Approximately 1000 accidents a year involving electricity are reported to the Health and Safety Executive (HSE), of which 30 are fatal. About 25% of these accidents are attributed to the use of portable electrical appliances and, according to the HSE, could have been prevented. These figures show that the use of electricity in workplaces presents many hazards, which, if not suitably controlled, can cause serious and permanent injury. Employers must ensure that electrical systems and equipment are installed, used and adequately maintained to ensure continued safety. Owing to the complexity and technical nature of the subject the information provided addresses the basic principles of electrical safety as it relates to the day-to-day use and maintenance of systems and equipment. The dental team should recognise the extent of their competence and know when to seek expert advice.
- Health and Safety at Work etc. Act 1974:
Employers have a duty to ensure, so far as is reasonably practicable, the provision and maintenance of plant and equipment that is safe and without risks to health.
- Electricity at Work Regulations 1989:
Employers must ensure that all electrical systems, including high voltage to battery-operated equipment, is constructed and maintained to prevent the risk of injury arising out of work activities.
- Provision and Use of Work Equipment Regulations 1998 (PUWER):
Employers are required to provide and maintain safe systems and equipment and safe working procedures to ensure that work is carried out safely.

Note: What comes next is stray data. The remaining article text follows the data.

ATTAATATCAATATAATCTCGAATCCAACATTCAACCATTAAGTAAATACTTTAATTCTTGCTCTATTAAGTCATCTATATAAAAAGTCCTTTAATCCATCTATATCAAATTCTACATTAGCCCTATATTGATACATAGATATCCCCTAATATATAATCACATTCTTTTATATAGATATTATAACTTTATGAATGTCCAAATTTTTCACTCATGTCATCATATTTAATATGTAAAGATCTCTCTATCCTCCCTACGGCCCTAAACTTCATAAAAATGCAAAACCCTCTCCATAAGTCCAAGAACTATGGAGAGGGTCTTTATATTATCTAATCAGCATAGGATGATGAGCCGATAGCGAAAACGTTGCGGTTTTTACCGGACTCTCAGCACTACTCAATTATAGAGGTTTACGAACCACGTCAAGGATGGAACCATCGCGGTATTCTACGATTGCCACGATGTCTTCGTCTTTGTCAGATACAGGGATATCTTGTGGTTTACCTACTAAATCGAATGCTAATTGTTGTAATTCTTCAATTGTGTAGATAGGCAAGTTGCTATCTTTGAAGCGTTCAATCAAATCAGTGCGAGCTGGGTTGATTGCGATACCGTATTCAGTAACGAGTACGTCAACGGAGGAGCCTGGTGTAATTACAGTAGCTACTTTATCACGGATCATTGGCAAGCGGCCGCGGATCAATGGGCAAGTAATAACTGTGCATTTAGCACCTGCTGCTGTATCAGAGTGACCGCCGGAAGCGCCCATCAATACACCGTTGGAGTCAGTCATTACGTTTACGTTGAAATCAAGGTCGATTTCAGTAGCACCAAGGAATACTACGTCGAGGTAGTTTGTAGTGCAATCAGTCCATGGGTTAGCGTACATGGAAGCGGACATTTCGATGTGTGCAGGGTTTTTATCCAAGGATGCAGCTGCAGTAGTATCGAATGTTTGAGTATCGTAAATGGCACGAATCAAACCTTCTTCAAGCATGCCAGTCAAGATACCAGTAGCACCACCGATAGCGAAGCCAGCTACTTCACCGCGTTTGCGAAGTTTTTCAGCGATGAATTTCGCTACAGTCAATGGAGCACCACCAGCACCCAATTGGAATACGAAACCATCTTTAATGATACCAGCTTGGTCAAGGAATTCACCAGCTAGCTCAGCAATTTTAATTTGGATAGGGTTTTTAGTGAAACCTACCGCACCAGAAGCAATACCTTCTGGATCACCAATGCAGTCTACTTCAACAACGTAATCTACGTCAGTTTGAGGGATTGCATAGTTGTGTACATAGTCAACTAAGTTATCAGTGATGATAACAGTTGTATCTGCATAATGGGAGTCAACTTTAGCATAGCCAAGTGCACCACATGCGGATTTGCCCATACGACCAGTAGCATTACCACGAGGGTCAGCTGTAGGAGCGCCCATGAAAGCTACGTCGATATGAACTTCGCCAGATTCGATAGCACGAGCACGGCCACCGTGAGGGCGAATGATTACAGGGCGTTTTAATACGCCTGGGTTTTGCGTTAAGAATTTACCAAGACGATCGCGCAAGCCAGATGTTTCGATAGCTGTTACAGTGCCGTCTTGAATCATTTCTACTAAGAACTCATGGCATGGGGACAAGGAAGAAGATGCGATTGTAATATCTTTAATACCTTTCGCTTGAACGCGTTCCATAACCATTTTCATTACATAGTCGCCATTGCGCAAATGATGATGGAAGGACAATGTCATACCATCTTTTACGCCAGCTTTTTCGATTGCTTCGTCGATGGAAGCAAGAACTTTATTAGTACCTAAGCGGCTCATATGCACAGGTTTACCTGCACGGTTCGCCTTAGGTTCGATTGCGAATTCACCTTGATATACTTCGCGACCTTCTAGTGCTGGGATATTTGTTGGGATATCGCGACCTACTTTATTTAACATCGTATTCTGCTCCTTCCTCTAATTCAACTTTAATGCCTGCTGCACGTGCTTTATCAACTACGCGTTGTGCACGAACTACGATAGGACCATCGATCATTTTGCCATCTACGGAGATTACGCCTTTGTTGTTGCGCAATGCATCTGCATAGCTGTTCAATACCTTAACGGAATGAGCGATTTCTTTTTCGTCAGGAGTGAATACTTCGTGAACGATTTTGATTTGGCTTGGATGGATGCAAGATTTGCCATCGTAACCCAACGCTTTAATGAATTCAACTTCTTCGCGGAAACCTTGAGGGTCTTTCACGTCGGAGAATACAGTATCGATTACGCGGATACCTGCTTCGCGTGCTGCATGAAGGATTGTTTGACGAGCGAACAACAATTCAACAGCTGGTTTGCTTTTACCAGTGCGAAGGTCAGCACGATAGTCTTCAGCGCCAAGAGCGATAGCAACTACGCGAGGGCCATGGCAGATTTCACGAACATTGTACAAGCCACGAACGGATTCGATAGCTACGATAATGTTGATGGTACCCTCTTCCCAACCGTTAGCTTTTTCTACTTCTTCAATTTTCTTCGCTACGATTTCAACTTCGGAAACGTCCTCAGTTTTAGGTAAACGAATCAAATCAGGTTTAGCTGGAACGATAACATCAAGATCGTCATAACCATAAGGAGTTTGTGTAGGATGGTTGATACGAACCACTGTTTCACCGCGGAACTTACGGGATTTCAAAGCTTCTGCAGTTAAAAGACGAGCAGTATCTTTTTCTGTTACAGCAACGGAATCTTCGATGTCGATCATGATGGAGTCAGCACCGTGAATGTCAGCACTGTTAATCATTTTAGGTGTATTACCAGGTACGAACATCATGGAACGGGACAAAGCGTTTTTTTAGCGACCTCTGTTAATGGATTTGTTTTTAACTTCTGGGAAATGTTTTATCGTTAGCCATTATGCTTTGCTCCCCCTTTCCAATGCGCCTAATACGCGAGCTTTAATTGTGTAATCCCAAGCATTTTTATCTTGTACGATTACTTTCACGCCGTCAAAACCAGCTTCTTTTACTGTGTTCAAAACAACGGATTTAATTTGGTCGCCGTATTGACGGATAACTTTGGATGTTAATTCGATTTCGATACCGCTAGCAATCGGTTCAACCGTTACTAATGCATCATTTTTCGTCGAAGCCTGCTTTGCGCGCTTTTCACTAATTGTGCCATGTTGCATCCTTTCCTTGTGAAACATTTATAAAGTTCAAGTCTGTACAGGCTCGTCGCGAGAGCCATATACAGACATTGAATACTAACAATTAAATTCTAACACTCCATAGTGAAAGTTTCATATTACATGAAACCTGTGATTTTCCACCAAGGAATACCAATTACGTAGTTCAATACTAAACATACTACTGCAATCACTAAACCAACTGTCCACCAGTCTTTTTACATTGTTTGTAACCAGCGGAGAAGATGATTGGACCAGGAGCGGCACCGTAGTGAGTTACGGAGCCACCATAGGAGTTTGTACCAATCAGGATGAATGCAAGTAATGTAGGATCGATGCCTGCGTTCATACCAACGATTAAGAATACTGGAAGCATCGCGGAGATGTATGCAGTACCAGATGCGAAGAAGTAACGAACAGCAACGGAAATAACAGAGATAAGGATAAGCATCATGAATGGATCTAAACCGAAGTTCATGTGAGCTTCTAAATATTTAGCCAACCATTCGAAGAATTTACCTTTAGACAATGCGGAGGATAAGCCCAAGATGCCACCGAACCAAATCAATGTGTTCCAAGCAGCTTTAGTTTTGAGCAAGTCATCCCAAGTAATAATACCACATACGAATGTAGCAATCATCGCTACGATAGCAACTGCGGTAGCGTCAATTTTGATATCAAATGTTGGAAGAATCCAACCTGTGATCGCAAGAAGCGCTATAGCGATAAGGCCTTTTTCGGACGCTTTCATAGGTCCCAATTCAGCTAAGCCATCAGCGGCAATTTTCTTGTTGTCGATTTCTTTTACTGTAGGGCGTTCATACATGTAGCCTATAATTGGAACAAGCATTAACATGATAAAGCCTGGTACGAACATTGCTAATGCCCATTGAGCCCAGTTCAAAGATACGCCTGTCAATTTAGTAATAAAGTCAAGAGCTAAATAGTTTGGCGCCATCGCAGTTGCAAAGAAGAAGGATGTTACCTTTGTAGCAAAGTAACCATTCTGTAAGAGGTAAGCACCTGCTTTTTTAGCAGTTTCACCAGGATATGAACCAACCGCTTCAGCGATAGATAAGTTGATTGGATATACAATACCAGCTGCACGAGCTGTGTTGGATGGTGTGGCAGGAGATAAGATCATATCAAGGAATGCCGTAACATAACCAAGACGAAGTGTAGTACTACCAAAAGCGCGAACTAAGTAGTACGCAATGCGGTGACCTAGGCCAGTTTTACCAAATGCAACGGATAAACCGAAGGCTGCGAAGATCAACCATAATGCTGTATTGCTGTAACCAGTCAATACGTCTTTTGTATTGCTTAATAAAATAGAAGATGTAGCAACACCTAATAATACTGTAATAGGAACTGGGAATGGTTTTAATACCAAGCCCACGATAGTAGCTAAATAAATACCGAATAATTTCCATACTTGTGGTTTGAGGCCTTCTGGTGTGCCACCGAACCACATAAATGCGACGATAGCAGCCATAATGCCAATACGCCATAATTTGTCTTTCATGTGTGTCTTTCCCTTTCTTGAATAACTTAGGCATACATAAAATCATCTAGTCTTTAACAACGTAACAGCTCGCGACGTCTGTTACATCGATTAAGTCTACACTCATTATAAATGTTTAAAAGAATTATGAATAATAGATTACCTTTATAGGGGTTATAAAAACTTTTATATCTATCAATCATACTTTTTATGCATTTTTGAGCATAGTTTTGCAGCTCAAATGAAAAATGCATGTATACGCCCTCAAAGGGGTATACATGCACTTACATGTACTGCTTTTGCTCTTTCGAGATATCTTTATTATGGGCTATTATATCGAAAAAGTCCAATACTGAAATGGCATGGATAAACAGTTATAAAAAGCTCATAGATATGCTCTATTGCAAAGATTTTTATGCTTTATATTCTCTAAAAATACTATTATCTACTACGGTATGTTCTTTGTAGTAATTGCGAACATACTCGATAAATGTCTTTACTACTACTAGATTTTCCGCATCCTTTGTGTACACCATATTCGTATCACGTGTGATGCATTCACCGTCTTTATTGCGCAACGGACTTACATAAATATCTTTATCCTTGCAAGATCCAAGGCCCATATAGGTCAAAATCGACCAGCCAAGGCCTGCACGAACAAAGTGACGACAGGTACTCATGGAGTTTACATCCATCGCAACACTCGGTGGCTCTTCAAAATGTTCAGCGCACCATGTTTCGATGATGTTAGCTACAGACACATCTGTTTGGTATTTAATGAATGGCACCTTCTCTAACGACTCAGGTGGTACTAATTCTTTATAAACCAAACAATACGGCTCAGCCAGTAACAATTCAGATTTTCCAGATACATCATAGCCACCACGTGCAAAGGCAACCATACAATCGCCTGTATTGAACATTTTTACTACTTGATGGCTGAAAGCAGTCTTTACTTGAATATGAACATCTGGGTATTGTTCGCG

- Workplace (Health, Safety and Welfare) Regulations 1992:
The workplace and the equipment, devices and systems shall be maintained in an efficient state, in efficient working order and in good repair.
- Management of Health and Safety at Work Regulations 1999:
Employers must undertake suitable and sufficient assessments of risks to the health and safety of employees and others who may be affected and determine what measures should be taken to comply with duties under other health and safety legislation.
- The Regulatory Reform (Fire Safety) Order 2005 (RRFSO):
Employers, occupiers or owners of buildings will need to carry out a fire risk assessment to identify the significant fire hazards, evaluate the risks and put suitable and sufficient controls in place to reduce the risk of fire starting.
Hazard identification is the first stage in the risk assessment process; therefore, it is advisable to read Chapter 19 in conjunction with the information presented in this section. Although this section does not cover all the stages of risk assessment, it provides an overview of hazards which lead to failures and recommendations on how to control them. Most electrical systems operate at either 240 or 415 volts; any voltage above 55 volts should be considered potentially fatal. The primary hazards associated with the use of electricit/>